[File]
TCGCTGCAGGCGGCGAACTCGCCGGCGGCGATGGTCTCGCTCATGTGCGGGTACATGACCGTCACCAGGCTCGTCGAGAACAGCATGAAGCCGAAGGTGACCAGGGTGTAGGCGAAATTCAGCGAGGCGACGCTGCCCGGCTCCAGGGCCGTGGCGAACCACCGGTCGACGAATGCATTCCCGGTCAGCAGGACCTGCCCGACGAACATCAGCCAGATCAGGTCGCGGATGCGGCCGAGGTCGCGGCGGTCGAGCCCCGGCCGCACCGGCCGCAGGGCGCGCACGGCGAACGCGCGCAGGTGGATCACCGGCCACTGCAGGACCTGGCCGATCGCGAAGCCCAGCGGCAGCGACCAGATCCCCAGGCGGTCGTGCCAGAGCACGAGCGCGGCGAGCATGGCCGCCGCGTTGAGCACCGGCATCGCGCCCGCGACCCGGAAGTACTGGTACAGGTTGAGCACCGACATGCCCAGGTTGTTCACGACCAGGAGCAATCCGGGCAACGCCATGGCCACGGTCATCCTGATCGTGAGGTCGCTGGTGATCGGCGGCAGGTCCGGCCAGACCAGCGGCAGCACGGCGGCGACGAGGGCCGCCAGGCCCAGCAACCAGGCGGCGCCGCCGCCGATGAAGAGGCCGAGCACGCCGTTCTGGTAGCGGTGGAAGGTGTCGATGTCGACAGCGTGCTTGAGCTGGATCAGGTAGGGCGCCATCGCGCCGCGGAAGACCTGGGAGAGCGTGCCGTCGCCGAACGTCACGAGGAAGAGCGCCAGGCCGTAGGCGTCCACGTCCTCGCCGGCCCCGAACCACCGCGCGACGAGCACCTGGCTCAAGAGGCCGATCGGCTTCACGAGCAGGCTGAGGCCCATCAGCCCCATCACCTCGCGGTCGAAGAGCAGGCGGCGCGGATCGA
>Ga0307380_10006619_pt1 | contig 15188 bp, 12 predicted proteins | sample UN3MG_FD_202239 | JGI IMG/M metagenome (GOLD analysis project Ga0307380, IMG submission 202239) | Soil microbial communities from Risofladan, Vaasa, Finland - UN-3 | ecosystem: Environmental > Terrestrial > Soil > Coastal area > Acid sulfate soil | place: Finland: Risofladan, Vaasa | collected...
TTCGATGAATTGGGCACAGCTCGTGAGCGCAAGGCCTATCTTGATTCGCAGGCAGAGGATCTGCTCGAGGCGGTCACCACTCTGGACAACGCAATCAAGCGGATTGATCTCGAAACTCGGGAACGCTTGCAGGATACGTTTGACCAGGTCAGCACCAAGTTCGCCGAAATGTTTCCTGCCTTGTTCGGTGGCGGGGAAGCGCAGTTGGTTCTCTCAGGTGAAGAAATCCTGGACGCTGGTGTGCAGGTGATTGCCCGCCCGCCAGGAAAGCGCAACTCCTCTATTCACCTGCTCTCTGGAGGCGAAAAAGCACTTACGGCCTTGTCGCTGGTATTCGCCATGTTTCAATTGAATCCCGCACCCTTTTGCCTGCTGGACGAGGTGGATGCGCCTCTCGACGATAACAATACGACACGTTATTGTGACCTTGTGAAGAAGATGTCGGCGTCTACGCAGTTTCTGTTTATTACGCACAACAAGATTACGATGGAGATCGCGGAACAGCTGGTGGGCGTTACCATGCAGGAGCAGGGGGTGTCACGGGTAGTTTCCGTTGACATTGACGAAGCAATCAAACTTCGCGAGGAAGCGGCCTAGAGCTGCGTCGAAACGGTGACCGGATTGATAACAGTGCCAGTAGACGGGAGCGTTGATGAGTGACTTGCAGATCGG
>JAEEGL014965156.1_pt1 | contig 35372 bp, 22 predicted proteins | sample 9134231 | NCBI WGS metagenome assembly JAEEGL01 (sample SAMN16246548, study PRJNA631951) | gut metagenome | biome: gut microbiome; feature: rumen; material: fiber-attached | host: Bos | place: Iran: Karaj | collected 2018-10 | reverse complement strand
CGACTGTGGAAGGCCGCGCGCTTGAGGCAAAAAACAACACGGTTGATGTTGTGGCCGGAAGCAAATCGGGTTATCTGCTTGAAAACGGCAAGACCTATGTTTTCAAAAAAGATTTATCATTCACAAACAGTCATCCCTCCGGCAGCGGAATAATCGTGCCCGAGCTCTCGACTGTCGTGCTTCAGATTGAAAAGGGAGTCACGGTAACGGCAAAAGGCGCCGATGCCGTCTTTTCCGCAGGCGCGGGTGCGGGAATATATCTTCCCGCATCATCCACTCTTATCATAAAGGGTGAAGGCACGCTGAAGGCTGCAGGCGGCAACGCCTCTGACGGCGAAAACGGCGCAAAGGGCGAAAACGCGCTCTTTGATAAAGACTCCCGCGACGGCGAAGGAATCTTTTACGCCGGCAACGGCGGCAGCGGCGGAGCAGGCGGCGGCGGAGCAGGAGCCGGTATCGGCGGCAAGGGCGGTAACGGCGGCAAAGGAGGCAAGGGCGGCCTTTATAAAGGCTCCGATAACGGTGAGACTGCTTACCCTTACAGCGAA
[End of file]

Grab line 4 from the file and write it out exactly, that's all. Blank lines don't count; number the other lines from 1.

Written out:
>JAEEGL014965156.1_pt1 | contig 35372 bp, 22 predicted proteins | sample 9134231 | NCBI WGS metagenome assembly JAEEGL01 (sample SAMN16246548, study PRJNA631951) | gut metagenome | biome: gut microbiome; feature: rumen; material: fiber-attached | host: Bos | place: Iran: Karaj | collected 2018-10 | reverse complement strand